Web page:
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Monologues for Young Men & Women

One-Minute Mouth-Offs
for younger people
of varying ages
free one-minute monologues for students and auditions

By G. L. Horton
copyright © 2006, 2007 Geralyn Horton

The following one-minute mouth-off monologues are suitable for younger people of varying ages. Some of the monologues may eventually find their way into a play, but for now I've shaped them into monologues that challenge the actors to fill in the missing details from their own imaginations: who, what, where, when, why, how?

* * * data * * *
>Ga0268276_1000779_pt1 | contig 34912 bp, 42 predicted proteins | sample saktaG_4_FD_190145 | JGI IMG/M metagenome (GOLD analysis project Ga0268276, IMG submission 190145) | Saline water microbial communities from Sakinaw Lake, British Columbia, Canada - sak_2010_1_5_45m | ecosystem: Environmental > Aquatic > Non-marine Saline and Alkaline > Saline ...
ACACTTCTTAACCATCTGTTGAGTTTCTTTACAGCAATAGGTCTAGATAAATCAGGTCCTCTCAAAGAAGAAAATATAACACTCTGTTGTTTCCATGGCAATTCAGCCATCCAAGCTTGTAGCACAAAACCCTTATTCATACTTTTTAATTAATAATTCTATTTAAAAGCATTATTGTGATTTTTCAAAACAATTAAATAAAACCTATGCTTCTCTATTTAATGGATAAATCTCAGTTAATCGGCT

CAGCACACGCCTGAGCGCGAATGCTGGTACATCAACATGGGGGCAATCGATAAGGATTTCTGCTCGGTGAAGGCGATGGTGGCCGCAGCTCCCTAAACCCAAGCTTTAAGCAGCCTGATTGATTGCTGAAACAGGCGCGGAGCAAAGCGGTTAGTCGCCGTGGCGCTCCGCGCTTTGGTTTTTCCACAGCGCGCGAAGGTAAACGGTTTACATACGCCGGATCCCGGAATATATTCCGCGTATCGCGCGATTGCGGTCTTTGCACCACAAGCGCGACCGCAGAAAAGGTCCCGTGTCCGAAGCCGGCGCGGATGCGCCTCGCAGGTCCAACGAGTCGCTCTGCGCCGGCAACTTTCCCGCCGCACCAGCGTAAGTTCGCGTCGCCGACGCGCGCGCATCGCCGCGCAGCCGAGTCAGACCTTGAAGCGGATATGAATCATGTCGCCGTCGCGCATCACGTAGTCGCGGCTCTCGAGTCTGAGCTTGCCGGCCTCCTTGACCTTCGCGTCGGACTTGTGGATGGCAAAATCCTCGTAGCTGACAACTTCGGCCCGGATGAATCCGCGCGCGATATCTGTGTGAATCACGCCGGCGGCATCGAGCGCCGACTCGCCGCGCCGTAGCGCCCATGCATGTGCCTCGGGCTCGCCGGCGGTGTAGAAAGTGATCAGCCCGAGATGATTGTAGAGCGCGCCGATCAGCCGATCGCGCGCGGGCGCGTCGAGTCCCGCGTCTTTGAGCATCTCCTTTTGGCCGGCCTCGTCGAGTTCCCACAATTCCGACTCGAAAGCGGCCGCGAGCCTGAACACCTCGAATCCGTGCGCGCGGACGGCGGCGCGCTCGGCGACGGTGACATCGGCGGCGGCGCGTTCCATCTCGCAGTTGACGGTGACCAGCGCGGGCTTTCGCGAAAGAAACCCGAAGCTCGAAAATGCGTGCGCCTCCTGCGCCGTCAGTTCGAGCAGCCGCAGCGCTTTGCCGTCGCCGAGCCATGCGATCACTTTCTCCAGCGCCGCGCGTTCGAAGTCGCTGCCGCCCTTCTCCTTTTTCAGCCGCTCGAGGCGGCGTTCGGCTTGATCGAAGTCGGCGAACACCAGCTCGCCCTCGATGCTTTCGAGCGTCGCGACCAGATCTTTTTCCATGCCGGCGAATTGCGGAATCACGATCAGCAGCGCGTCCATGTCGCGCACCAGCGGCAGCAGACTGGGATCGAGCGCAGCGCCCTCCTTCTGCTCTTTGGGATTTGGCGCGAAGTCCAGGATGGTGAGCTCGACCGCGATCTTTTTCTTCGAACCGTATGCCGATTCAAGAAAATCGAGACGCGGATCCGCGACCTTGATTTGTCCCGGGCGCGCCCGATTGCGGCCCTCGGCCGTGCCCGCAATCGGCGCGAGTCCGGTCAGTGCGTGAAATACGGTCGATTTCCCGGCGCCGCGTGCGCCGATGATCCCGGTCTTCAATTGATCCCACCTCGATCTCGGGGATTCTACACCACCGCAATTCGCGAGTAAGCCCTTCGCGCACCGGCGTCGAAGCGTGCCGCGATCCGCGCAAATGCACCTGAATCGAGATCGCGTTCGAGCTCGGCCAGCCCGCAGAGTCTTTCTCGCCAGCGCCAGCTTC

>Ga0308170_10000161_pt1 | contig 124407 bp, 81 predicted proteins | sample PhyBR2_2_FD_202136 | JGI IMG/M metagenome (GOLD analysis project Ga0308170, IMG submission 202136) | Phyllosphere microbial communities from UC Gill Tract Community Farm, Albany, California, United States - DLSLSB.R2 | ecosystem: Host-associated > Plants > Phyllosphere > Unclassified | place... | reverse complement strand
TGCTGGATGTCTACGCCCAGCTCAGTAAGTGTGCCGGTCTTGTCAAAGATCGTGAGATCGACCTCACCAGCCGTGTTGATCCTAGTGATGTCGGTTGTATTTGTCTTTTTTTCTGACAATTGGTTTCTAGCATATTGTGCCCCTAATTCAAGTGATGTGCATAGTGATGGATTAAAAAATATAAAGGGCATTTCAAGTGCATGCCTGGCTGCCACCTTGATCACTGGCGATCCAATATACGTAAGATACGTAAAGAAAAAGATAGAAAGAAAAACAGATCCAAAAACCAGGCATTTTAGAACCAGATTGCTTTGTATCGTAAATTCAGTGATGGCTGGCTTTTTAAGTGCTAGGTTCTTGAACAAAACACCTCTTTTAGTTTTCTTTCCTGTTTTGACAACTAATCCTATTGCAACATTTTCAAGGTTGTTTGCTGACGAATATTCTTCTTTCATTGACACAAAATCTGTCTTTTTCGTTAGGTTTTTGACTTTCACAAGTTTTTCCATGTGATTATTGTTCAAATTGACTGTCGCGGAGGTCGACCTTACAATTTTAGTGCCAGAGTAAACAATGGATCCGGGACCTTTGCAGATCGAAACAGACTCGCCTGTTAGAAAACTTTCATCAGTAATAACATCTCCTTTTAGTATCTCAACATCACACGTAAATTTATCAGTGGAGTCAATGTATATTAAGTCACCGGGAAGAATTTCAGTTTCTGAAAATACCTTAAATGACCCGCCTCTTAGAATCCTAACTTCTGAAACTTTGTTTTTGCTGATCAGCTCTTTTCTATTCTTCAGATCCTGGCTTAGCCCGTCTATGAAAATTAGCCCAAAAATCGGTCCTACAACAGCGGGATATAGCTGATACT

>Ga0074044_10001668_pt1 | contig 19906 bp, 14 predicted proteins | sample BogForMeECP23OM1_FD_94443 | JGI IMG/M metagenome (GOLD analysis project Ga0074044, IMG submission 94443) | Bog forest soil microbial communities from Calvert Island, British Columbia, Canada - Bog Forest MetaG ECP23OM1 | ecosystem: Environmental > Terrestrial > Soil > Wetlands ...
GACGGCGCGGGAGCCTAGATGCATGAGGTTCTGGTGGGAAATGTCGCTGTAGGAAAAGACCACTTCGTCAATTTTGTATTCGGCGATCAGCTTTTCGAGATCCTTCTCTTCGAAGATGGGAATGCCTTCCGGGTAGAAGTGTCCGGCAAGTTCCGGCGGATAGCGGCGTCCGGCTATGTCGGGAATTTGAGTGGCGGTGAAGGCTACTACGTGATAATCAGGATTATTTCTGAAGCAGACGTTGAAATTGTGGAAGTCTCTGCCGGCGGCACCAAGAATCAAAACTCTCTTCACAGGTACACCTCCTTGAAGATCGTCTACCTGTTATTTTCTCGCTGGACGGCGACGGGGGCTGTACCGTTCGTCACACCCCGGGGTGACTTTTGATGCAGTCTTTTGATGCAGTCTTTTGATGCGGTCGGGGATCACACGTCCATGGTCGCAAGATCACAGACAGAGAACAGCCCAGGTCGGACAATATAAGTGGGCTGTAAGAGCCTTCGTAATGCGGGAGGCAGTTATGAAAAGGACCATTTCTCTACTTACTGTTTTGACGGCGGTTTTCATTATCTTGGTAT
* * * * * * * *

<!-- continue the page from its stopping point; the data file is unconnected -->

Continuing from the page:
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Yesterday something happened that may change my life, and definitely in the direction of happiness. Now, I have a pretty good life; a great family, good school... But some time around sixth grade I started having what I guess are anxiety attacks. Fears, especially of being underground, and particularly in tunnels. I don't remember when it started, or what caused it-- just suddenly the feelings of fright were there, and over time they got worse. I make some excuse when my friends go to a certain sub shop, because it's a basement, and down a dark flight of stairs. I never ride on the subway. I skipped my last class trip, to an amusement park-- you can image why-- and I made arrangements to visit my cousin for Thanksgiving rather than drive with my Mom and Dad to Grandma's, through a 2 mile tunnel. But yesterday, my cousin and I were running around in a maze. The maze itself was mildly scary-- narrow green leafy walls-- but I could look up and see the sky, so I was ok. Then, in the very middle of the maze, there was this 40 foot tube. Just wide enough for one person. My cousin jumped right in, and called for me to follow him. I knelt down on the ground, next to the tube, and I began to shake: that familiar cold creeping over me. I was about to get up and yell that I would meet him at the other end, but I decided--not this time. Give it a try. On my belly, reaching with my elbows, I began to wriggle through. Half way I started to panic. I'd get stuck, black out, be alone in the dark. But I knew my cousin was right ahead, so I took some deep breaths and kept on. I made it! I was jumping with joy! Laughing, crying, rolling around on the ground. My cousin thought I'd gone nuts, but he's great. We went back together and crawled through 5 times more. I can't tell you what a relief this is. How free I feel. Right now, it's like I'm ready to take on the world.